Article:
The Tennessean (Nashville, Tennessee)March 08, 2013
By Bobby Allyn
Charles Galbreath, an appeals judge, state legislator and defender of the downtrodden who was widely regarded as one of the most flamboyant power brokers of his generation, died Tuesday at his home in Nashville.
He was 88.
Mr. Galbreath, who went by Charlie, had been ill with Alzheimer’s disease and recently developed pneumonia, Joyce Galbreath, his wife of 63 years, said Thursday.
A Nashville native and the son of a man who owned a chain of grocery stores, Mr. Galbreath’s aspirations in theater preceded his storied legal and political career. In the 1940s, he studied drama at Carnegie Hall in New York before attending Cumberland University of Law. Throughout his career, he blended the stage and the gavel – often to the chagrin of colleagues and opponents alike.
A 1968 Tennessean profile, written before he was elected to the state Court of Criminal Appeals, described Mr. Galbreath as a “loud, elusive enigma” and said he “has always made the legal profession a little nervous.”
He performed weddings in oddball places, including on a Ferris wheel and in a bar.
Although his theatrics often garnered more attention than his accomplishments, many said Mr. Galbreath’s contributions to the state’s judicial system were substantial. They began when he served as a state legislator from 1960 until his election to the bench. He switched from the Democratic to the Republican Party before he sought the appeals court seat.
Perhaps most notably, Mr. Galbreath in 1963 pushed a bill in the legislature that created the state’s public defender post. He then became Tennessee’s first public defender.
“He was a bit of a showman, but his roots were with being a public defender,” said John Seigenthaler, a former Tennessean editor and publisher. “He had a lot of street smarts, and he was a popular politician. He really knew how to massage a message.”
Seigenthaler recalled one instance in which Mr. Galbreath called the paper, impersonating a woman about whom the paper had recently written, threatening to sue. As Seigenthaler recalled it, he was not completely joking.
In 1979, Mr. Galbreath sued the Tennessean and the Nashville Banner after both papers rejected one of his advertisements because it contained too many abbreviations. He charged that the dailies had a “monopoly in the metropolitan area of Nashville” and said rejecting an ad that used an “economical method of reducing advertising costs by using abbreviations” was crooked on the newspapers’ part.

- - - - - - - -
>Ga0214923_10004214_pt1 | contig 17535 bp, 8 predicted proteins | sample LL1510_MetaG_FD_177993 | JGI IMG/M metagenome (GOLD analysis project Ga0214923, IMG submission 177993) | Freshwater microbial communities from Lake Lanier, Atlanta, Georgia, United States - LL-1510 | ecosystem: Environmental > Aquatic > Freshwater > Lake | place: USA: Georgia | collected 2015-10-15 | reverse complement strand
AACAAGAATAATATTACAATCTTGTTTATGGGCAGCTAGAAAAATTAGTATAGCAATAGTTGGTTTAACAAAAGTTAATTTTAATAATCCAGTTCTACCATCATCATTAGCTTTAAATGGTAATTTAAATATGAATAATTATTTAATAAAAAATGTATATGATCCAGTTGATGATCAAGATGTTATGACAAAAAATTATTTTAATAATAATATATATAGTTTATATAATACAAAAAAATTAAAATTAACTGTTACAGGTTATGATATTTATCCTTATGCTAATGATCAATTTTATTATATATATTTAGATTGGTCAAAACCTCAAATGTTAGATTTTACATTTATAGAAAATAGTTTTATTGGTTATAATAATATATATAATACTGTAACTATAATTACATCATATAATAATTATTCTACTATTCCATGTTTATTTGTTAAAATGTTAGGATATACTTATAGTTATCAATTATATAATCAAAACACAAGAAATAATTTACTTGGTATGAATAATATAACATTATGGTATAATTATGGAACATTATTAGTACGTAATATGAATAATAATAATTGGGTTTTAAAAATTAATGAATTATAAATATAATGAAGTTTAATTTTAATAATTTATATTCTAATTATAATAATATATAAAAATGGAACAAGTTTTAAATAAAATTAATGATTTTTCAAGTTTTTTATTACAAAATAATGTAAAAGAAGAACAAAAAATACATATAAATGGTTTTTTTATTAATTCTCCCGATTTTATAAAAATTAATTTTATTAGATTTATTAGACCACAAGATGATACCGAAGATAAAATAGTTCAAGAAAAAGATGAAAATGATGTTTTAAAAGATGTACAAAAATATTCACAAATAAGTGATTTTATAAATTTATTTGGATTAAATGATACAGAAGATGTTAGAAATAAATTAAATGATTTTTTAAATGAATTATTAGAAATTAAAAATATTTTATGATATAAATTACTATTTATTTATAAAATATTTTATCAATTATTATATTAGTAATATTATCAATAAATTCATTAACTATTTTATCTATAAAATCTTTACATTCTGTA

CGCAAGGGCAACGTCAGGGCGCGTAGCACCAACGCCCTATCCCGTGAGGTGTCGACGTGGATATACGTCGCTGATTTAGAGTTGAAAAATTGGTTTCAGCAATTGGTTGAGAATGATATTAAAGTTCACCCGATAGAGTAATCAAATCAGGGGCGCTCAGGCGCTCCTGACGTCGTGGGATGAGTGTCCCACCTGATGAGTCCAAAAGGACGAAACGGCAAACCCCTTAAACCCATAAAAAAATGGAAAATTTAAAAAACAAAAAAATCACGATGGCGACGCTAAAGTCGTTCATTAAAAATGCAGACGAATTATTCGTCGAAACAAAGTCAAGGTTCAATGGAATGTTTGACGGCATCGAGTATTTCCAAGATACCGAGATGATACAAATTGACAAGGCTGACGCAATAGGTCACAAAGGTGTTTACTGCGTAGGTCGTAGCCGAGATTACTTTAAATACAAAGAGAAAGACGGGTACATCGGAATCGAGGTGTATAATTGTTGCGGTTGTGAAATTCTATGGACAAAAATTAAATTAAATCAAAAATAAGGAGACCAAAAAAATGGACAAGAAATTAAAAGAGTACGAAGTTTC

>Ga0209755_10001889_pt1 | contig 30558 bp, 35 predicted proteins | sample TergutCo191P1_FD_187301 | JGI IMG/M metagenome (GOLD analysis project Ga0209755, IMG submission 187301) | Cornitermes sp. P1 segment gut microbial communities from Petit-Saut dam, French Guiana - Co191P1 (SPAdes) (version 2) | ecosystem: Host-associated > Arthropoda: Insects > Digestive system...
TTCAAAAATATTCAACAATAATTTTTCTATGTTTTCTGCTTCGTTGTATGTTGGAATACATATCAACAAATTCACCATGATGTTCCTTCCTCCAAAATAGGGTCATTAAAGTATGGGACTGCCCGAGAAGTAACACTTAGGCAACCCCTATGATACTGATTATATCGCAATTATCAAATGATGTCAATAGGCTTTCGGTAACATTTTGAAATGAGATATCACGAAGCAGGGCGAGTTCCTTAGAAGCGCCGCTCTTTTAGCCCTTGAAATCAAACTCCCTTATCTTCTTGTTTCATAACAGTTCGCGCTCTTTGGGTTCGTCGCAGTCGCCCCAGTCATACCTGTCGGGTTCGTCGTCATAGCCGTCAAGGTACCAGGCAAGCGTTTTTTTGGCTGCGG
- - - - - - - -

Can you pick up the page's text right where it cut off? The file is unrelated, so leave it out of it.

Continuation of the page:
Peak of notoriety
His notoriety reached its peak in the mid-1970s, when Mr. Galbreath, a sitting Court of Criminal Appeals judge, wrote a letter to the editor of Hustler (he was a close friend of Larry Flynt, the pornographic magazine’s publisher) that said a certain sex act was still considered “unnatural and illegal” in some states. The letter, which used gutter slang that shocked and appalled the state’s legal establishment, reverberated for years among Tennessee lawyers.
“He was very much a fan of the First Amendment,” said attorney Hal Hardin, an old friend. “On the court he was often the sole dissenter, and he took great satisfaction in that.”
Several people recalled that, more than once, his lone voice of disagreement was vindicated by higher courts.
Mr. Galbreath also made headlines after being arrested for jaywalking in Columbus, Ohio, and for selling Cuban cigars out of his law office.
“His opinions were frequently extreme,” said defense attorney David Raybin, who sparred with Mr. Galbreath in the courtroom. “Charlie was the type of guy who you heard coming before he got into the room.”
Later in life, Mr. Galbreath tried his hand at stand-up comedy and had a weekly call-in radio program in addition to running a private practice.
Former Tennessean courts reporter Kirk Loggins fondly remembers Mr. Galbreath’s theatrical antics. He said his courtroom performances often felt like comedy routines.
“I remember he had a feud with someone in the courthouse over the key to the Xerox room,” Loggins said. “He often crossed ways with the establishment.”
“He was a target to many, but a willing target,” said longtime attorney John Jay Hooker, who has represented Galbreath. “If he were alive today, he’d say, ‘I’d do it all over again.’ No question.”